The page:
Why coach? Enjoyable aspects of coaching?

The challenge.

I love the challenge to try and get athletes perform their best, to help them to achieve Personal Best.

To develop athletes within the sport and more importantly outside the sport, looking at balancing sport, social, education and family.

 

Enjoyable aspects are the day to day, month to month, year to year development of athletes. Coaching at school (Scots College), getting the year 7 boys in and watching them grow as athletes and young men, tracking them through to year 12 and beyond. Teaching drills relating to technique in running; linking drill to actual running technique, also linking mobility.

 

Coaching philosophy?  Who have been your coaching mentors?                                                                                                                    Coaching Philosophy                                                                                                                For athletes to get the most out of themselves, on and off the track, a balance in their life (family, education, social, training, friends, fun) is key. Athletes also need to enjoy what they are doing with running both in competition/training.

 

Mentors have been Peter Fortune, Bruce Scriven, Kevin Prendegast, Roy Boyd (God help me four Victorians !!) and Michael Dooley NSW and Lyn Forman WA.

 

I have been comfortable in approaching any coach for advice and some coaches I have spoken at length with are David Hemery (British), Luiz de Oliveira (Brazilian), Steve Ovett (British) and Brent McFarlane (Canadian). These Coaches and others have always given readily and happily sat down for lunch and a chat.

 

I also learn from and pick up ideas from young coaches and athletes too.

 

Do you have any advice for other coaches?

Get a balance with your life and coaching. Don’t be afraid to ask questions. Enjoy what you are doing and remember you are coaching not curing cancer.

 

Coaching career highlights?

Coaching athletes to qualify for Olympics, world championships, world juniors, Commonwealth Games, and trying to get them to run a within 1% of a PB or a PB at a specific meet. Coaching athletes to four Olympic Games and two Paralympics. Watching a squad member celebrate running a 1500m PB of 3:35.2 or another jumping up and down with tears of joy, as she was so, so happy.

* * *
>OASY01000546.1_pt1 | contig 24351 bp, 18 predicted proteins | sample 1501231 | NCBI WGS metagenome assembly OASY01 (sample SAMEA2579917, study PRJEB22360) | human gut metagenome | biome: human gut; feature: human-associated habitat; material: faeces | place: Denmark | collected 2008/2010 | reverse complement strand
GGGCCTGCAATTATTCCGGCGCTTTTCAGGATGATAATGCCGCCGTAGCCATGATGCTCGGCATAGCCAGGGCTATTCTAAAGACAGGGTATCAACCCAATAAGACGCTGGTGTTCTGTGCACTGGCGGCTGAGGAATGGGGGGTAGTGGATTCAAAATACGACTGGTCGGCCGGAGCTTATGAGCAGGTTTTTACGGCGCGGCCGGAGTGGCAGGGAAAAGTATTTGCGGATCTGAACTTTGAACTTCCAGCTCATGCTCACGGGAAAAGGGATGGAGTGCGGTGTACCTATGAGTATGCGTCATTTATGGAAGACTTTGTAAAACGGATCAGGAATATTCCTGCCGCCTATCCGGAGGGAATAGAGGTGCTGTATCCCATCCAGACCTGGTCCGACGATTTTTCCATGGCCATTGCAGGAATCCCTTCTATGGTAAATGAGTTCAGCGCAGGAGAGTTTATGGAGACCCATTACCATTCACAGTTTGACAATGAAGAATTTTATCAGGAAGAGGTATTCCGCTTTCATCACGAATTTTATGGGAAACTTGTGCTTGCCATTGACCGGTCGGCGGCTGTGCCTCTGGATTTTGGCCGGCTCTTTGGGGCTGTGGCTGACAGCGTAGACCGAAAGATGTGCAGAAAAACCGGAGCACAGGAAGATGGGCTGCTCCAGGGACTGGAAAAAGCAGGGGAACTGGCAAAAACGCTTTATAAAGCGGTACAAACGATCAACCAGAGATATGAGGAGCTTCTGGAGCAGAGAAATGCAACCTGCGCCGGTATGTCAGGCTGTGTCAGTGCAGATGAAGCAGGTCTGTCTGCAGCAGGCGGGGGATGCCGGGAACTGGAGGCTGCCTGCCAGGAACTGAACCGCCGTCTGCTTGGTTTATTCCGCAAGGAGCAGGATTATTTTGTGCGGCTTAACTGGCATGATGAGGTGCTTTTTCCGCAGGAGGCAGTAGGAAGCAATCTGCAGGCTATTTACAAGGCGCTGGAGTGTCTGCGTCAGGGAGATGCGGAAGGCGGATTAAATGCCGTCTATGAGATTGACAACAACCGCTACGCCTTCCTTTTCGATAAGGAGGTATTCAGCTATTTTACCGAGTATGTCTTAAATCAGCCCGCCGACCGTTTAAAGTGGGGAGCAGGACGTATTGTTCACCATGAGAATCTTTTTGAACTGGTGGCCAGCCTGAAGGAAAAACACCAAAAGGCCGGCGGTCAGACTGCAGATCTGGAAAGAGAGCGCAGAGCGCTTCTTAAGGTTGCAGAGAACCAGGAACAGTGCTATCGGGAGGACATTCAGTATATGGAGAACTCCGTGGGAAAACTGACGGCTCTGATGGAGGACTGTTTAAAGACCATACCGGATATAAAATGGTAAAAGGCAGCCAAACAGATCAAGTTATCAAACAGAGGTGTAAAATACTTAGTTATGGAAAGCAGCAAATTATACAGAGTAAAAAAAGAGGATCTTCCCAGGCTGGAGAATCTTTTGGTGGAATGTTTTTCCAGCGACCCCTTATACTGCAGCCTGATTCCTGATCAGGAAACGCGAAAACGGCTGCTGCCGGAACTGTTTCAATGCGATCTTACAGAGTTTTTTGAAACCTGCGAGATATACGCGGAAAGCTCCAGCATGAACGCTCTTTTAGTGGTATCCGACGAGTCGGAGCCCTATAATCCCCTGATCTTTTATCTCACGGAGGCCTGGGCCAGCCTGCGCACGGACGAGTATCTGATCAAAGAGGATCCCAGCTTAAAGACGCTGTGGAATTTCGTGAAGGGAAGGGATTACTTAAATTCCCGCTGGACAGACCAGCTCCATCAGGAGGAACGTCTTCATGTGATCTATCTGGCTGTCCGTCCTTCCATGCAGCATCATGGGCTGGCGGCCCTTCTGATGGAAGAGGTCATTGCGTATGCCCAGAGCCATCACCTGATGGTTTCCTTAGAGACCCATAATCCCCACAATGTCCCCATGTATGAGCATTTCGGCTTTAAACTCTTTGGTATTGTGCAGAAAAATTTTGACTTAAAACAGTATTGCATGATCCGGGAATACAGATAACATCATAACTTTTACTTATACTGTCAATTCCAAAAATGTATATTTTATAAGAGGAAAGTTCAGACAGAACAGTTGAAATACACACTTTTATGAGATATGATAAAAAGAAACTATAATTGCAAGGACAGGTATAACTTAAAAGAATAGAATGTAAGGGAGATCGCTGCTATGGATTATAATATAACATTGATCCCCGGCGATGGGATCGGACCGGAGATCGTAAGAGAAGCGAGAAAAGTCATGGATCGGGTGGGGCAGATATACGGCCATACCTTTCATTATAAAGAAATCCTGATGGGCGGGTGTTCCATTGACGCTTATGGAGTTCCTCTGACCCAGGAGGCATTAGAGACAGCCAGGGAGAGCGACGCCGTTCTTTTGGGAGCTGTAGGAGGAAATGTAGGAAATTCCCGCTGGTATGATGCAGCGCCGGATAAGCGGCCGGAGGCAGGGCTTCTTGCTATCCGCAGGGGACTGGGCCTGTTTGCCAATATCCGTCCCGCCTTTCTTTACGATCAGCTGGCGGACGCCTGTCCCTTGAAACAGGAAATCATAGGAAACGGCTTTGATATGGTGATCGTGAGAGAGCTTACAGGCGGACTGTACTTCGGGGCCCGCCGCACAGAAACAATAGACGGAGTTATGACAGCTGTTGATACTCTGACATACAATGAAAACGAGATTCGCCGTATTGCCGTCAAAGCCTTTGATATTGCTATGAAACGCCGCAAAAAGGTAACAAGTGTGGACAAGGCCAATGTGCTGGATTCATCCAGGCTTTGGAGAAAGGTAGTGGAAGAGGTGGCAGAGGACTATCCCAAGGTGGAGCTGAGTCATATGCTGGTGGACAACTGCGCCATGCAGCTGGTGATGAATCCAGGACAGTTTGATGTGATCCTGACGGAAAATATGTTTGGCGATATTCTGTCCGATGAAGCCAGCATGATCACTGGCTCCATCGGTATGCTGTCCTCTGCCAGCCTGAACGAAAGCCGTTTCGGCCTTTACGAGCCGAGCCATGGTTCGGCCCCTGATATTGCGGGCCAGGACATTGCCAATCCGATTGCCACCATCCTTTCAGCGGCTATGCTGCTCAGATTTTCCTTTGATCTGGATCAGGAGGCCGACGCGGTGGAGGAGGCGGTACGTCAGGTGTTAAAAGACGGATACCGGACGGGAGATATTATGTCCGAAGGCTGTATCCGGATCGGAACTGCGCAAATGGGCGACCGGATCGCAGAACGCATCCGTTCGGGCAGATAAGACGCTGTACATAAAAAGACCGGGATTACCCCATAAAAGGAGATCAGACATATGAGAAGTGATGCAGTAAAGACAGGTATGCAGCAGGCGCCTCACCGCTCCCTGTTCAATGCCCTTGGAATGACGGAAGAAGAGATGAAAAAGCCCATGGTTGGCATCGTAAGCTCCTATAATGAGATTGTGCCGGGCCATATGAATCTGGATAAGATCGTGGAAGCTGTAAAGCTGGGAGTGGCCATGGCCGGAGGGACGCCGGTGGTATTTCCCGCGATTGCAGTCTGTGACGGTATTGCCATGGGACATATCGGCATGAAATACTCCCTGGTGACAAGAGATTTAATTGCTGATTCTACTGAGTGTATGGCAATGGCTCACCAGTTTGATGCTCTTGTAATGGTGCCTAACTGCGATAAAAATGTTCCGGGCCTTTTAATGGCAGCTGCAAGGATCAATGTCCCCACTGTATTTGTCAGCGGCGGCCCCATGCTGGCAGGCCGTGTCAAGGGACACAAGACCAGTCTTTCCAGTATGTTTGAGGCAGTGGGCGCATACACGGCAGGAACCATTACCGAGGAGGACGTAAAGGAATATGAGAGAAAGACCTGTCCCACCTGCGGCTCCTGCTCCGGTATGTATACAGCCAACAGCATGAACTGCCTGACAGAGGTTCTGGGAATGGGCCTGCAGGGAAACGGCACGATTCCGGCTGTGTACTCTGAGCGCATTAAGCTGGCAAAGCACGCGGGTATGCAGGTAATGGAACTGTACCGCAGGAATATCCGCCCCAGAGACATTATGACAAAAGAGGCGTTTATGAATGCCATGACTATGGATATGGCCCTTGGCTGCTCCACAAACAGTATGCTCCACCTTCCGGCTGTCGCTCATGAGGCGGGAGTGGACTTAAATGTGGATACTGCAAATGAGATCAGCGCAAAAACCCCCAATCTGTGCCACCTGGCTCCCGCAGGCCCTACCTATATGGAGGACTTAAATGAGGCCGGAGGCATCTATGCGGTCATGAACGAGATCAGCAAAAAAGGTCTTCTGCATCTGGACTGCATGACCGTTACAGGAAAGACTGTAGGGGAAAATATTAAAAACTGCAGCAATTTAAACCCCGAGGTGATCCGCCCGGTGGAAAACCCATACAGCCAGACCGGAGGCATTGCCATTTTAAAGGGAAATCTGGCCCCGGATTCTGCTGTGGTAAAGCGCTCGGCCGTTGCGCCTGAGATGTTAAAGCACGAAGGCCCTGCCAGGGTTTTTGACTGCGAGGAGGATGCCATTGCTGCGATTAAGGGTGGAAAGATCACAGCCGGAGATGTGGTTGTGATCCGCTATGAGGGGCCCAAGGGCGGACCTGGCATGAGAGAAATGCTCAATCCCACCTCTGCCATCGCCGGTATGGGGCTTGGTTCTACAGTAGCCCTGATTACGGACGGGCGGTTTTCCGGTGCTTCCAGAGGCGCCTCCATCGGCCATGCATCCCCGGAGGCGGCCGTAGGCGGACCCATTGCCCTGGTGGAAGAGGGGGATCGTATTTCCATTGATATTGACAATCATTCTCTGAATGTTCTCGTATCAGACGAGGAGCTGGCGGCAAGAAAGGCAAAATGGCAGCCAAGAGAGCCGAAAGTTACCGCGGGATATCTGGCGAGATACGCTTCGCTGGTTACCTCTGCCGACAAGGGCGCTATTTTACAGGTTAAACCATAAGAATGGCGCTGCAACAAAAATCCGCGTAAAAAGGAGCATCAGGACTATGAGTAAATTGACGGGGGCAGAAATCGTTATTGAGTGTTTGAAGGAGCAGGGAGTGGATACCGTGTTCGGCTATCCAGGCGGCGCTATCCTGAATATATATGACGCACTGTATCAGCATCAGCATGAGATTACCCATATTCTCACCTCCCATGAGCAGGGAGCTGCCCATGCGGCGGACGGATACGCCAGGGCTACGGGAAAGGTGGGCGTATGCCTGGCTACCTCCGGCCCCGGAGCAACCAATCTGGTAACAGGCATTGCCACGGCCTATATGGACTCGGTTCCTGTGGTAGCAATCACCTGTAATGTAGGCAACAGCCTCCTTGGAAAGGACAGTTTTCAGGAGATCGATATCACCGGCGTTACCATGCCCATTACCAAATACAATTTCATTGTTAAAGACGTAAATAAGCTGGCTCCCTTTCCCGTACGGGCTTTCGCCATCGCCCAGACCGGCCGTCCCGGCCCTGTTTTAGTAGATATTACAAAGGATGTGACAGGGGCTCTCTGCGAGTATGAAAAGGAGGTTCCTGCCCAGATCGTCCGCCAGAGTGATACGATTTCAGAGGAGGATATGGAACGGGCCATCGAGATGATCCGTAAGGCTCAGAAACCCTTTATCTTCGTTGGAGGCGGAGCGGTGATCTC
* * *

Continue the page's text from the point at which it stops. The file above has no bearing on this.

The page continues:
David Tarbotton for Athletics NSW

Image: A festive Lindsay Watson with the late John Atterton

 

 

 
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Coaching, Sports Science & Sports Medicine
Coaching pioneer Dawes

Coaching pioneer Dawes

Andrew Dawes is undoubtedly one of Australia’s finest ever coaches. His early work has been pioneering, setting the standard and a pathway for others to follow. His athletes have included three of the world’s finest Louise Sauvage, Kurt Fearnley and Christie Dawes.

Wednesday, 28 February 2018/Author: David Tarbotton & Ron Bendall/Number of views (1208)/Comments (0)/
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Belinda’s back in the sport as a coach

Belinda’s back in the sport as a coach

Belinda Cosgrove was a very a competitive sprinter who ran against Cathy Freeman and Melinda Gainsford-Taylor in their junior years – and she could match them! Career and family followed for Belinda, but as her daughters showed interest in athletics, she returned to the sport, initially coaching them and as often happens it grew from there into a squad.

Wednesday, 28 February 2018/Author: David Tarbotton & Ron Bendall/Number of views (1869)/Comments (0)/
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Coach Angela Leadbeatter

Coach Angela Leadbeatter

Did you know one of NSW’s leading distance runners over the last decade Angela Leadbeatter is also a coach? In this article you can read her views and approach to coaching, highlighting to us all what a great asset she is too our coaching ranks. She particularly notes the need to nurture the very young athlete, including limited training loads, cross training and rest periods
Sunday, 5 November 2017/Author: David Tarbotton & Ron Bendall/Number of views (2384)/Comments (0)/
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Coaches WE NEED YOU for the Sporting Schools Program

Coaches WE NEED YOU for the Sporting Schools Program

How many times have you heard an athlete say, I tried athletics at school, enjoyed it, then decided to join an athletics club. It is one of the most common pathways of athletes into our sport. Also as coaches, we know the impact of sport on young people. It can build and improve confidence, fitness, resilience, tolerance, sense of achievement, reward, patience, connection and engagement.

Sunday, 5 November 2017/Author: David Tarbotton & Ron Bendall/Number of views (2194)/Comments (0)/
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Coach-Dvoskina delivers in London

Coach-Dvoskina delivers in London

Coach achievements can often go unrecognised as they work in the background or at the training track. But one performance which must rate as one of the best-ever for Australia was Iryna Dvoskina’s coaching efforts in London – and the many hours, days and months leading up to the event. Canberra-based Dvoskina, coached two NSW and one WA athlete to great success at the Para-Athletics World Championships in London in July.

Sunday, 17 September 2017/Author: David Tarbotton & Ron Bendall/Number of views (2205)/Comments (0)/